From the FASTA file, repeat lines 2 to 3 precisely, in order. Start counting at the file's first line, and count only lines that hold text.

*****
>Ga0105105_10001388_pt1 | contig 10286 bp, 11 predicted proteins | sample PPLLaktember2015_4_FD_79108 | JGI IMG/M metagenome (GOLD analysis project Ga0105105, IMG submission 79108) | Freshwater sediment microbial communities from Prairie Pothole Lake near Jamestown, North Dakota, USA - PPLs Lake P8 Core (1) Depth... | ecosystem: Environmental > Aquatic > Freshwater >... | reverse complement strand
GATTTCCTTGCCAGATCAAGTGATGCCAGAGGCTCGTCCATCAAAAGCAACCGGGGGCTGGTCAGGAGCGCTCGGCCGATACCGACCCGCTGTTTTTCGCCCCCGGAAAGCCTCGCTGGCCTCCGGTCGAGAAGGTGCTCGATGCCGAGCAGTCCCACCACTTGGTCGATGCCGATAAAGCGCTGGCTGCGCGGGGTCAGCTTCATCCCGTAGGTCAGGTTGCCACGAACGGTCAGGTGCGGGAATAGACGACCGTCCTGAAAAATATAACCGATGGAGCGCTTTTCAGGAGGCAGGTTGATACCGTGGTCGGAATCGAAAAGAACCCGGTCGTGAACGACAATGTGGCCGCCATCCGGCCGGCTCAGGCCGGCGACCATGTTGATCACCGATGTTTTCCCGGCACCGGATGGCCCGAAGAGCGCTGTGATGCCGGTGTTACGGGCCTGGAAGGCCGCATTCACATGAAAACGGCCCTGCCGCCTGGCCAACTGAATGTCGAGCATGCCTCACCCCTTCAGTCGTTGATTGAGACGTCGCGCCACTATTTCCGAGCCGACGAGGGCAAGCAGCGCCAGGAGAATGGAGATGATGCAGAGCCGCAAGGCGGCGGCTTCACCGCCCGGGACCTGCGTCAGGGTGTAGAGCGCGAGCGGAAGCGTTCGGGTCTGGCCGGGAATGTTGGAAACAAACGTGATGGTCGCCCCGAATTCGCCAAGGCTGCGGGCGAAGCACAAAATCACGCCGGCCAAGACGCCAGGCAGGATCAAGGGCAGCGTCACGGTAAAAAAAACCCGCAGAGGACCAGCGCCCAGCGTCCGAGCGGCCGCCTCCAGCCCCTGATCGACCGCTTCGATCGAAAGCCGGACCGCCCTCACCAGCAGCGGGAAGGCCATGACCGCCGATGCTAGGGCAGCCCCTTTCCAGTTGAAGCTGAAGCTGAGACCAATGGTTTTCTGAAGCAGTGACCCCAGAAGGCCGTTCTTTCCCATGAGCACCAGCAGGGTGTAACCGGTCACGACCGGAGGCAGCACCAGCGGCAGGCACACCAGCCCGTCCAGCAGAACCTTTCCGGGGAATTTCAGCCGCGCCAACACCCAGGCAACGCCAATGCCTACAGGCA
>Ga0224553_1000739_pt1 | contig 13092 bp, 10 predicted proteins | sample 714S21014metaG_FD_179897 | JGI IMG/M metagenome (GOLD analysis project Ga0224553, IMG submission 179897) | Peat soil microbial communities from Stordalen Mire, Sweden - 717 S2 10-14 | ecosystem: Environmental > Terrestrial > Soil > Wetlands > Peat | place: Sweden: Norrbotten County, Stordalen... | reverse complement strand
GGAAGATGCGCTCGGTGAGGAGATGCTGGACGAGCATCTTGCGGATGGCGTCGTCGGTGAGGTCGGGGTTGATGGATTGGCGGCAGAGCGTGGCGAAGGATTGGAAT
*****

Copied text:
GATTTCCTTGCCAGATCAAGTGATGCCAGAGGCTCGTCCATCAAAAGCAACCGGGGGCTGGTCAGGAGCGCTCGGCCGATACCGACCCGCTGTTTTTCGCCCCCGGAAAGCCTCGCTGGCCTCCGGTCGAGAAGGTGCTCGATGCCGAGCAGTCCCACCACTTGGTCGATGCCGATAAAGCGCTGGCTGCGCGGGGTCAGCTTCATCCCGTAGGTCAGGTTGCCACGAACGGTCAGGTGCGGGAATAGACGACCGTCCTGAAAAATATAACCGATGGAGCGCTTTTCAGGAGGCAGGTTGATACCGTGGTCGGAATCGAAAAGAACCCGGTCGTGAACGACAATGTGGCCGCCATCCGGCCGGCTCAGGCCGGCGACCATGTTGATCACCGATGTTTTCCCGGCACCGGATGGCCCGAAGAGCGCTGTGATGCCGGTGTTACGGGCCTGGAAGGCCGCATTCACATGAAAACGGCCCTGCCGCCTGGCCAACTGAATGTCGAGCATGCCTCACCCCTTCAGTCGTTGATTGAGACGTCGCGCCACTATTTCCGAGCCGACGAGGGCAAGCAGCGCCAGGAGAATGGAGATGATGCAGAGCCGCAAGGCGGCGGCTTCACCGCCCGGGACCTGCGTCAGGGTGTAGAGCGCGAGCGGAAGCGTTCGGGTCTGGCCGGGAATGTTGGAAACAAACGTGATGGTCGCCCCGAATTCGCCAAGGCTGCGGGCGAAGCACAAAATCACGCCGGCCAAGACGCCAGGCAGGATCAAGGGCAGCGTCACGGTAAAAAAAACCCGCAGAGGACCAGCGCCCAGCGTCCGAGCGGCCGCCTCCAGCCCCTGATCGACCGCTTCGATCGAAAGCCGGACCGCCCTCACCAGCAGCGGGAAGGCCATGACCGCCGATGCTAGGGCAGCCCCTTTCCAGTTGAAGCTGAAGCTGAGACCAATGGTTTTCTGAAGCAGTGACCCCAGAAGGCCGTTCTTTCCCATGAGCACCAGCAGGGTGTAACCGGTCACGACCGGAGGCAGCACCAGCGGCAGGCACACCAGCCCGTCCAGCAGAACCTTTCCGGGGAATTTCAGCCGCGCCAACACCCAGGCAACGCCAATGCCTACAGGCA
>Ga0224553_1000739_pt1 | contig 13092 bp, 10 predicted proteins | sample 714S21014metaG_FD_179897 | JGI IMG/M metagenome (GOLD analysis project Ga0224553, IMG submission 179897) | Peat soil microbial communities from Stordalen Mire, Sweden - 717 S2 10-14 | ecosystem: Environmental > Terrestrial > Soil > Wetlands > Peat | place: Sweden: Norrbotten County, Stordalen... | reverse complement strand